|HIV and 2 year disability
May 2, 2003
I am an HIV positive male living in South Florida but working for a company based in San Francisco. My job requires about 50-80 travel to client sites throughout the U.S.
I have been positive for 15 years and in the past year have had Shingles, Leukoplakia, numerous colds and flu's of unnatural duration, unexplained fevers, night sweats, loss of sex drive (2 years), and chronic fatigue.
Travel induces diarhea, loss of sleep, and exhaustion which requires 2-3 days for me to recover. Additionally, I am certain that the colds are related to the travel as well.
My T-Cell count fluctuates between 80 and 120.
I have attempted to adhere to medicines knowing this is life or death. Unfortunately, I have found this impossible when travelling to 4 cities in 5 days. Up at 4am on the road, flying out at 5pm into next city at Midnight.
I have failed three regimens due to simple errors such as leaving important medicines on the nightstand of a hotel and being without them for a week.
I have also missed 2 weeks of work due to illness - HPV surgery, and Shingles.
My insurance policy states I can take a 2 year disability provided I cannot earn 80 of my earnings in my local marketplace - and I have an illness of disabling nature.
I am very concerned about my health, its obvious worsening condition, inability to adhere to meds given my works travel demands.
I'm wondering if its time to go on a 2 year disability. My goal for that time would be to work on restoring my health, bringing up my T-cells to a reasonable level, and then restarting work in the local market - hopefully with new contacts that will enable me to ahve a travel free job.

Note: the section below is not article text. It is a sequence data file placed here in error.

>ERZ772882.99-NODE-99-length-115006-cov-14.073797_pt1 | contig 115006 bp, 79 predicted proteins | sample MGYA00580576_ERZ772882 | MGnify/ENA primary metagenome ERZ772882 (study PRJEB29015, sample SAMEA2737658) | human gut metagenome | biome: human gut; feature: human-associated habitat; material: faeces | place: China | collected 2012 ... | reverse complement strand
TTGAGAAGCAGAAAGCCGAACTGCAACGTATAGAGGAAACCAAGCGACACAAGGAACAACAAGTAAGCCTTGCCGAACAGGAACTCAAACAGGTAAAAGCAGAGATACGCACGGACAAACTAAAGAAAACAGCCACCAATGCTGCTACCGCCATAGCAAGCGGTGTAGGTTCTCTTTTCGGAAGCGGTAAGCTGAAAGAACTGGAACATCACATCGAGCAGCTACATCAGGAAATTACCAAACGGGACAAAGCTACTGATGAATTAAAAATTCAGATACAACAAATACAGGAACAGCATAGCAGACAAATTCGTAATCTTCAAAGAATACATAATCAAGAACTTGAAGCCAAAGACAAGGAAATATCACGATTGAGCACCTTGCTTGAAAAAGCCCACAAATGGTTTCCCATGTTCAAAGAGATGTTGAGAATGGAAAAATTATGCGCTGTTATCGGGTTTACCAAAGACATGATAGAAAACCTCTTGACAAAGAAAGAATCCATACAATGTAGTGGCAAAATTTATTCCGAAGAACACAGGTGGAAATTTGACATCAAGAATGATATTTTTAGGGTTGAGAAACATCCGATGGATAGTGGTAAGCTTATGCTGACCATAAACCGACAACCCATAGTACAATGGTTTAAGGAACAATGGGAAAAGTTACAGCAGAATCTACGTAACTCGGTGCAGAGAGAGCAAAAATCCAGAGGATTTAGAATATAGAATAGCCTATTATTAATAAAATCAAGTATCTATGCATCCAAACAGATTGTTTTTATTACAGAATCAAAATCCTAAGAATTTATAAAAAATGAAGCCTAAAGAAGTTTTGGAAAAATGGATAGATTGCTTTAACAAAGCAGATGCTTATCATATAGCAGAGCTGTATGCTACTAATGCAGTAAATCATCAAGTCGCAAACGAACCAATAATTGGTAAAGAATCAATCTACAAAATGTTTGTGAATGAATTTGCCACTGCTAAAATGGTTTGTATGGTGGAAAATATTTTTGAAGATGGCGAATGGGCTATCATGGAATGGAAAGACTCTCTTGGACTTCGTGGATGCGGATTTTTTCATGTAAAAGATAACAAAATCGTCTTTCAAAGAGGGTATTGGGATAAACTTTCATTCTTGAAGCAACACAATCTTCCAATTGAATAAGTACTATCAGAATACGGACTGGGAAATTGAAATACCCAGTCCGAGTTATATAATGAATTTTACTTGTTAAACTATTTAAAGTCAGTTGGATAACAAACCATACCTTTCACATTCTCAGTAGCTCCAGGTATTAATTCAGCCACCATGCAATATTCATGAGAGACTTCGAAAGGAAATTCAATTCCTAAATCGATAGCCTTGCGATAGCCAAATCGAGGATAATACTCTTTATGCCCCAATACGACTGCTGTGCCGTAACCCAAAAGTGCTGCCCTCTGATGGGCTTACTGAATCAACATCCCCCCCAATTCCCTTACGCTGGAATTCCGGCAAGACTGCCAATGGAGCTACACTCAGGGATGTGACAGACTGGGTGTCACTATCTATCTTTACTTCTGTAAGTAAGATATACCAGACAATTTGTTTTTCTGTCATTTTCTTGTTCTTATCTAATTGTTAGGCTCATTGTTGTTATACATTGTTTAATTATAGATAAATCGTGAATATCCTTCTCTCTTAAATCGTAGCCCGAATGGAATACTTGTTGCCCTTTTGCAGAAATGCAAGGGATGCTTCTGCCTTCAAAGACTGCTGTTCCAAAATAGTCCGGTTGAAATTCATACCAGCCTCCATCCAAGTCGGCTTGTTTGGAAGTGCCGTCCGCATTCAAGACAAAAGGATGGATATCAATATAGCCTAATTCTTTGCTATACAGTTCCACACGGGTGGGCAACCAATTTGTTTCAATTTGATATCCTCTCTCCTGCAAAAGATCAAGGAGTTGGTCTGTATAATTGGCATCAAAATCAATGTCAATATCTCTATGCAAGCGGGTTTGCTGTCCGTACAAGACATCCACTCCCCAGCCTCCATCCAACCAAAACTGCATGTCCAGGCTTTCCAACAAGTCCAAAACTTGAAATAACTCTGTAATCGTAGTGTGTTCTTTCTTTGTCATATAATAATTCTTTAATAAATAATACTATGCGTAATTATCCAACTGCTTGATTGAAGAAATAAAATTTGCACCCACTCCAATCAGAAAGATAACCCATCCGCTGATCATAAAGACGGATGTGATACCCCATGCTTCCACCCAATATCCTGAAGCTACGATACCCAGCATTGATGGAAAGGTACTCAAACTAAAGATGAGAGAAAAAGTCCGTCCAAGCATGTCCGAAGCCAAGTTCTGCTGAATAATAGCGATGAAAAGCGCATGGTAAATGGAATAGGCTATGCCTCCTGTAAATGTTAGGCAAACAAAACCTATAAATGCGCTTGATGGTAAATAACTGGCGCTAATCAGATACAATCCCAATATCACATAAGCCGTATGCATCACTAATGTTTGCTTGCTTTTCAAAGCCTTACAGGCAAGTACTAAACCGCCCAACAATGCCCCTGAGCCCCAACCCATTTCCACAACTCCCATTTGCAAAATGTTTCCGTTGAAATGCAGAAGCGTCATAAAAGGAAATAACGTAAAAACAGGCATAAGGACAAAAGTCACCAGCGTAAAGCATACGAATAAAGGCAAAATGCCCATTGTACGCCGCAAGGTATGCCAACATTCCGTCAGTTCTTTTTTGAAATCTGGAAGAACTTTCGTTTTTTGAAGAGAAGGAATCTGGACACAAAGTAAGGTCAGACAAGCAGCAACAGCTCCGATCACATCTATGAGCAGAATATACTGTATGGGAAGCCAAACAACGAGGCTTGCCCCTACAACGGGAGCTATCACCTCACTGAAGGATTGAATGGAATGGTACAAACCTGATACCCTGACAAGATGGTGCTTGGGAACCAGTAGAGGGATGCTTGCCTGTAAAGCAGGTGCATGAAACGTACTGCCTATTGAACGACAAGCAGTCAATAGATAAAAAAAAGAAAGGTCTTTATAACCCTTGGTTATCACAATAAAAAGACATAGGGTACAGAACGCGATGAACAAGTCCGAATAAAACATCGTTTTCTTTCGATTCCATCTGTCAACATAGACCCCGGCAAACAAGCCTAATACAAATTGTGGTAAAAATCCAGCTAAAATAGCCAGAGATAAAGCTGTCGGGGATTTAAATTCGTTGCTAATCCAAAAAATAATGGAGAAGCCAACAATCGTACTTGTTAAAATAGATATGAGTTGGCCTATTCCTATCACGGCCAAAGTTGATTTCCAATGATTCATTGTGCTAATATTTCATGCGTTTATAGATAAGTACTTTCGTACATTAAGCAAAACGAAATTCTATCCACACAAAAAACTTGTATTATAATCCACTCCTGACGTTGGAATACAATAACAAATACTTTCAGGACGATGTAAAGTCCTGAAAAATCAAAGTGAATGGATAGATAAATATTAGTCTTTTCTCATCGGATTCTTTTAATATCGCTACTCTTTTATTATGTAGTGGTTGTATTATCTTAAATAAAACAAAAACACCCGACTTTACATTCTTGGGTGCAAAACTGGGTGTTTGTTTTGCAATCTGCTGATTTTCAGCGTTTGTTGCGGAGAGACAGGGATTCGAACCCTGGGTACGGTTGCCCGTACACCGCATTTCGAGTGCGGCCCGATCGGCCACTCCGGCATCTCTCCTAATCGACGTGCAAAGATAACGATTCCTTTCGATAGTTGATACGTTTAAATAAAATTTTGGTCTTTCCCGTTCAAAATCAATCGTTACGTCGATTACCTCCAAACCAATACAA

Is this reasonable - possible? I have tried to find an HIV attorney in Miami - but have had no luck. Suggestions?
I fear applying for the group policy disability on my plan - because if I do not succeed - or fail - then I'm basically outed as HIV to everyone in my HR group.
Response from Ms. Franzoi
First, you should discuss with your doctor to determine whether or not he thinks you would qualify for disability. If you do apply for disability, the application would be with the insurance carrier not with your company. The insurance carrier has a legal obligation to protect your health information, i.e., they cannot disclose the nature of your illness to your employer. Even your docotor when putting you out on a medical leave or advising your employer that you need an accommodation at work should only specify the period of time you must be out or the accommodation that must be made not the specifics of the illness that requires this.
insurance shift: graduating & marrying
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